There was a day he had company come to visit. Several of his friends did come to see him, but one in particular was going to cause problems. I knew something was up when she sat on the edge of his bed and began rubbing his chest. When she left she kissed him on the lips and said "I Love You." I didn't say anything then. I wanted to see just what was going on.

e spent 30 days in the hospital. He was then transferred to rehab and we decided to have his rehab given to him in California. So we negotiated with Am-Trak to move him as he couldn't fly. We took train back and arrived back in California to the help of his family and mine.

He spent another month in in-patient rehab. I stayed at a hotel that was nearby the hospital. I visited him daily. Rarely did I leave him during the day. I learned what I had to, to be able to care for him. One day, he asked me to leave the cell phone for him, which I obliged. Little did he know I could check to see who he called on the log. He called the woman who had visited him in the hospital. I confronted him in his room about it. He denied it of course; but he couldn't argue the fact of what she had done in the hospitalm nor the call. He was caught and finally admitted he had been having an affair while I was away in California.

His admittance was terrifying for me. I never expected him to do such a thing. We loved each other so much. And now my heart was broken. I called his brother and told him to come get me. For a week I stayed at his brother's, not calling him or talking to him. Then one day I called and asked how things were going. He asked me what I was going to do. I replied that I didn't quite know at that moment but I would be down to see him soon.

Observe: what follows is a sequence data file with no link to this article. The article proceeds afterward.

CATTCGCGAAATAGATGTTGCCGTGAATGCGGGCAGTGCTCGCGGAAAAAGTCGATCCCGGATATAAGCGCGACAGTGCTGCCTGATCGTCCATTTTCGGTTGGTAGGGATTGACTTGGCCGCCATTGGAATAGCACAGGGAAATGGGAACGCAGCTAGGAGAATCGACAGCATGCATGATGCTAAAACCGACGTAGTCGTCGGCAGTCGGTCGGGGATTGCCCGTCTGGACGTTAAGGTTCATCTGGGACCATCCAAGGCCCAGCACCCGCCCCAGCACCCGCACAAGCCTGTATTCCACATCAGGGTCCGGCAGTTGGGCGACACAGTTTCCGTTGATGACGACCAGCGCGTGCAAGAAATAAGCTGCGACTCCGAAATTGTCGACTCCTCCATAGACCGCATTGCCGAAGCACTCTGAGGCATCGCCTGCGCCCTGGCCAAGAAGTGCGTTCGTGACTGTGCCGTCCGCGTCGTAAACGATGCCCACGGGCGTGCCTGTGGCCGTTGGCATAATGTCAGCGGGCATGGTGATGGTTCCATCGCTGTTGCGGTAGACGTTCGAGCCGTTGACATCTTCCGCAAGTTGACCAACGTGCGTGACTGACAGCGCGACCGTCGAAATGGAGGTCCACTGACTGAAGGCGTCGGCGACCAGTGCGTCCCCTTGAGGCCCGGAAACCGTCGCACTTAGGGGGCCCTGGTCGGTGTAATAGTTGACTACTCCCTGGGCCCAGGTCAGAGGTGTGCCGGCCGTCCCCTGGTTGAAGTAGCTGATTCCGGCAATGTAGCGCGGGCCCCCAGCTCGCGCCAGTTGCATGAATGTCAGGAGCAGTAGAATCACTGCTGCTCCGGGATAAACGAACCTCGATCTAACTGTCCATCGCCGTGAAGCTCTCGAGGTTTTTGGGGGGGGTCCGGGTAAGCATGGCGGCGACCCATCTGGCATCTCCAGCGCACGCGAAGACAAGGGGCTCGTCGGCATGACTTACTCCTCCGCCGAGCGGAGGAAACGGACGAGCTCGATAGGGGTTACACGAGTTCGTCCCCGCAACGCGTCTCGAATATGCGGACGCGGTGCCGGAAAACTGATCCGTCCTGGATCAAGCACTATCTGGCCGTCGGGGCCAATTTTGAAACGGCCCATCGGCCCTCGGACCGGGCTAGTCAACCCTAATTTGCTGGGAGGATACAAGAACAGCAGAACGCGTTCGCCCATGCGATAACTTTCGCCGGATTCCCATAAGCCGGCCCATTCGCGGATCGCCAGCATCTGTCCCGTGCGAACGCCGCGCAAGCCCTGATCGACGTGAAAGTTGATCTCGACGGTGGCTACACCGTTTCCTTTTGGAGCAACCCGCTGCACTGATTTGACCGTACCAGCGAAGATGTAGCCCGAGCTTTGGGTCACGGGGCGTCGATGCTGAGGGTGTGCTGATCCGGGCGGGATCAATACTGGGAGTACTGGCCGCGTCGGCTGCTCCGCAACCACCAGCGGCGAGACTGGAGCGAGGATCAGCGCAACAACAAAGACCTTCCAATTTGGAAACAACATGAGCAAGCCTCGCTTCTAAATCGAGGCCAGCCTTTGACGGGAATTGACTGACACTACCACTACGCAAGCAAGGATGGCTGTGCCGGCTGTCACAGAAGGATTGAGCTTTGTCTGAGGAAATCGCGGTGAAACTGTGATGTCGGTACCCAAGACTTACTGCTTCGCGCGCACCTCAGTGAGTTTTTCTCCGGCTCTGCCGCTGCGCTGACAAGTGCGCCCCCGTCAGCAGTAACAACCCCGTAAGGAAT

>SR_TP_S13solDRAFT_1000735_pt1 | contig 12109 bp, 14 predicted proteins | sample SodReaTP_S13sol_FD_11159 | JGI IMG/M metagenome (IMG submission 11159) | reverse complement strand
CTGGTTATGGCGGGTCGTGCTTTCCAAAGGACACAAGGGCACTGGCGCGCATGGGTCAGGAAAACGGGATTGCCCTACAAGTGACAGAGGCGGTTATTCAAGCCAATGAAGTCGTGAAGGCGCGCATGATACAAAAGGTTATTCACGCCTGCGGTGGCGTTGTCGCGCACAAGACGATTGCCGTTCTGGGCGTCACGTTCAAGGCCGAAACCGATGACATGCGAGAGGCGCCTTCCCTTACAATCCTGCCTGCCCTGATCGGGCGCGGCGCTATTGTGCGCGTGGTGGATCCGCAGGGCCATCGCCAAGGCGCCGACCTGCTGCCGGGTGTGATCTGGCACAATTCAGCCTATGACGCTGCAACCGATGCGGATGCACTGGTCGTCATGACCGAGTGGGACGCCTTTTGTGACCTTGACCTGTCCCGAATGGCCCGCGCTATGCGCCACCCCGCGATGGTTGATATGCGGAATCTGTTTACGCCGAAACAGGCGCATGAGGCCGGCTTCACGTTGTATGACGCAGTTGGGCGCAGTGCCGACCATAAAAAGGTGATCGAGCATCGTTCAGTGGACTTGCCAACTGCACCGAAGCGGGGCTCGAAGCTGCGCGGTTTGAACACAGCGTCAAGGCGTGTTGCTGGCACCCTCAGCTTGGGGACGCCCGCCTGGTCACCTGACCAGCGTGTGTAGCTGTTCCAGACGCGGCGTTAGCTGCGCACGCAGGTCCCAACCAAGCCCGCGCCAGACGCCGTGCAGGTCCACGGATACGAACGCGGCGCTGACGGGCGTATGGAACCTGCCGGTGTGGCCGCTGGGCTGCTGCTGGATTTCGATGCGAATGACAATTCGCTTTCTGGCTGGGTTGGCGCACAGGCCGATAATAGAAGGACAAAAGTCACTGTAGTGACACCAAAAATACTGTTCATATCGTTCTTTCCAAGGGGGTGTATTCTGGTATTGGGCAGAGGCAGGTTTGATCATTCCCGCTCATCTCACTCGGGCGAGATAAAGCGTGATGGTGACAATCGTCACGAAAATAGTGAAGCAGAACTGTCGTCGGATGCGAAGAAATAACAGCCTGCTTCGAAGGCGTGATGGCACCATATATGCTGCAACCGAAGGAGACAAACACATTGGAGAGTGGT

is brother took me back down. And we had a long conversation. I think my time away and not talking to him made him realize that he had hurt me deeply. We talked for a long time. And I told him I would not make a rash decision while I am so emotional. I would wait until I could think clearly and then make up my mind. He thanked me for being so understanding. And then asked me for the cell phone again. In front of me he called the woman and broke things off. The affair was over, but my feelings were in a whirlwind.

Figuring out how I felt was difficult while watching him try to deal with his physical and mental problem. One minute I was happy for him and the next I was down thinking about what I was going to do. I ran the gamut of emotions from completely depressed and suicidal to ecstatic at his progress. One day it dawned on me I was not going to let that woman win. This was my husband and I took a vow for better or worse. If that was the worst I could handle the rest. With that decision I went and told him I would not leave him.

We were released from rehab. He able to walk talk and work on our relationship. I was able to forgive but not forget and continue on with our life. We traveled up to my mothers's second home near the Oregon border of California and lived there. Then my caregiving really began.

was now responsible for him in every way. I have to admit this is when I really became frightened. I questioned my own abilities. I was feeling anger and depressed over the situation he had put me in. He was feeling depressed over his stroke. The arguments flew fast and furious. This was not a good time for us. Eventually though we did learn to talk. I learned to understand his feelings by using my own experience with stroke. And he learned to understand mine. With out this ability I don't think we would have made it. We now have a much closer and stronger relationship.